Germany May Seek Compensation From Goldman

Members of Deutsche Industriebank IKB speak during a shareholders' meeting of the bank in Duesseldorf, western Germany in this Aug. 27, 2009 file photo. AP Photo/Roberto Pfeil

Goldman Sachs may face claims for financial compensation from European governments and investors in connection with the fraud case brought against the investment bank by the Securities and Exchange Commission.

Britain and Germany, whose governments had to bail out banks that lost money due to what the SEC says was Goldman's misbehavior, are both looking into the case, while analysts say that lawsuits from investors - against Goldman and other banks that marketed complex mortgage-backed securities - are almost inevitable.

The German Finance Ministry, the government-owned KfW development bank and IKB Deutsche Industriebank AG, which the SEC says lost some $150 million in investments marketed by Goldman, all said Monday they are looking into the case and will not rule out any option.

"After checking all facts, the public domain will examine closely if there are any possibilities for compensation, but at this point it is too early to speculate about it," Finance Ministry spokeswoman Jeanette Schwamberger told The Associated Press.

The U.S. charges against Goldman Sachs relate to a complex investment tied to the performance of pools of risky mortgages. In a complaint filed Friday, the Securities and Exchange Commission alleged that Goldman marketed the package to investors without disclosing that the pools were picked by another client, a prominent hedge fund that wanted to bet the U.S. housing bubble would burst.

Within months, most of the mortgages had been downgraded as the U.S. housing boom went into reverse and the securities fell sharply in value.

The company denies it did anything wrong, saying investor losses came from the deterioration of the whole sector, not regarding which securities were in the pool.

IKB was Germany's first victim of the financial crisis, in 2007. It had to be rescued with the help of KfW - which held a minority stake at the time it wobbled but later took over 90 percent of the troubled bank. KfW sold its share to Dallas-based Lone Star Funds in 2008, losing some euro7.2 billion ($9.7 billion) in the deal, according to KfW spokesman Wolfram Schweickhardt.

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IKB said in a written statement that it will check the SEC papers and "will closely look at any possible measures." Spokesman Patrick von der Ehe told AP that means all options are on the table, but declined to elaborate.

KfW spokesman Schweickhardt said his bank also is looking into the matter and trying to get all the facts. The Finance Ministry said that, if anyone, KfW would be the one to claim compensation for the German taxpayer, according to the Finance Ministry.

"At this point it is much too early to say anything substantial," Schweickhardt said.

British interest in the case is likely to key on Royal Bank of Scotland, which paid $841 million to Goldman Sachs in 2007 to unwind its position in a fund acquired in the takeover of Dutch Bank ABN Amro, according to the SEC charges.

"As you would expect, the FSA is investigating the circumstances of this case and whether there are any implications for the U.K.-regulated entities of Goldman Sachs," the British financial regulator said in a statement.

"If there are, we will take appropriate action. We work closely with overseas regulators and will be cooperating fully with the SEC investigation."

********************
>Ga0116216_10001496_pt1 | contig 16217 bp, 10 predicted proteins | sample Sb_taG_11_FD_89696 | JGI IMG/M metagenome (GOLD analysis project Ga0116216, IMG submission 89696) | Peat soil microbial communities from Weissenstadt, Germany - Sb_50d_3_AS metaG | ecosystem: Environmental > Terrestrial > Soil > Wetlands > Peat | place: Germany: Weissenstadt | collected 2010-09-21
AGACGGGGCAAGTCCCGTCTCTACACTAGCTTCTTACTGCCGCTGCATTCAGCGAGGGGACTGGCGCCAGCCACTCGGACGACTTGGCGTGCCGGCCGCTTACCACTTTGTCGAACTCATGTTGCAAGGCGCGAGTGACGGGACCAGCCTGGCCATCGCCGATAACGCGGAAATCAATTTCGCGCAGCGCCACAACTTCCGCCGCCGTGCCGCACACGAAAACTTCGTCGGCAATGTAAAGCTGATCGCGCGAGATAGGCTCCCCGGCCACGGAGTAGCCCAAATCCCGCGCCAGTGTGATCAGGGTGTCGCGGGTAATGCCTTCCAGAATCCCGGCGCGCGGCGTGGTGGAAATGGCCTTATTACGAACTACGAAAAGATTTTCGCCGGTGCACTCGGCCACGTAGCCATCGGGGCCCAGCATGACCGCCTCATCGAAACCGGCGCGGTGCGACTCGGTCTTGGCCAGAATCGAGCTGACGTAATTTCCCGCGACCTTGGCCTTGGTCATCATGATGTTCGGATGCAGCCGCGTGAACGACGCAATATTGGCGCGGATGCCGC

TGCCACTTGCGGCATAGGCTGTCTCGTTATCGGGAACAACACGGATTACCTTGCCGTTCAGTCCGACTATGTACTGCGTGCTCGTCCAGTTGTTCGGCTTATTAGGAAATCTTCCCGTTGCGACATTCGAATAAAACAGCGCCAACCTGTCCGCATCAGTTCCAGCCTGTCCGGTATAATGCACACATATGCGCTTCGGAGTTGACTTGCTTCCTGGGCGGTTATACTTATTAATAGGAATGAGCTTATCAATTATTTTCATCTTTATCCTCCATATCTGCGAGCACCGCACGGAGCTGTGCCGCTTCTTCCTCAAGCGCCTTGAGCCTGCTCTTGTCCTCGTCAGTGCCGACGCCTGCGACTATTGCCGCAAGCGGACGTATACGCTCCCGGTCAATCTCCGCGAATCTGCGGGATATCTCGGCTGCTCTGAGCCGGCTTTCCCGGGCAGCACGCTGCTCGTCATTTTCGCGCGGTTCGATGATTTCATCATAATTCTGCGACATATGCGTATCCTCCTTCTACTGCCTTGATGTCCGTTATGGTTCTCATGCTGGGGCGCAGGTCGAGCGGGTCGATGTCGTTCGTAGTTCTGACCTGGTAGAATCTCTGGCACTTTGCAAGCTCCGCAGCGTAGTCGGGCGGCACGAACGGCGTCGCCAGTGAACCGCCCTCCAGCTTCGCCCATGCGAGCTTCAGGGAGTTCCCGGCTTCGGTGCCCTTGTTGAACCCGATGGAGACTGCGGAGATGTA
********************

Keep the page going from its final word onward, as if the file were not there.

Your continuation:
The possibility that RBS might be able to recoup some money from Goldman Sachs helped boost the government-controlled bank's shares, which were up 2.8 percent at midday. The government holds an 84 percent stake in the bank, which nearly collapsed in large part because of its leadership of the consortium which took over the Dutch bank.

RBS spokesman Jason Knauf declined to comment. The state-backed bank says it is watching the SEC suit against Goldman closely and has not yet decided on any action.

The European Union is also keeping a close eye on the U.S. investigation.

"We are obviously following events with great interest," spokeswoman Amelia Torres said, refusing to elaborate.

Analysts say that civil suits in the wake of the SEC case against Goldman Sachs are inevitable - in fact some are already in motion. The Netherlands' Rabobank sued Merrill Lynch in June 2009, seeking $45 million in damages in a case it says is similar to the Goldman Sachs case.

In a letter filed Friday at New York District Court, Rabobank lawyer Jonathan Pickhardt alleges that Merrill "engaged in precisely the same type of fraudulent conduct in the structuring and marketing" of one of its CDOs as Goldman did with its Abacus CDO.

Goldman Sachs and Merrill Lynch deny any wrongdoing.

In the filing, Pickhardt said Merrill allowed an investor called Magnetar Capital LLC to select risky assets for inclusion in the "Norma" CDO - but Merrill told Rabobank the investments had been selected by an objective third party.

Magnetar then took a short position against the CDO, Rabobank says. The Dutch bank loaned the CDO $60 million, but was able to recover only a quarter of that when it went bankrupt.

Britain-based analyst Cubillas Ding of Celent said "there may well be more investors who will seek to sue."

"However, as a professional or institutional investor, you should have the necessary expertise to challenge, compare and reject the recommendations given to you," he said in an email.

He said most CDO investors would face an uphill climb in suing banks unless they can show "clear evidence of being misinformed or mislead."
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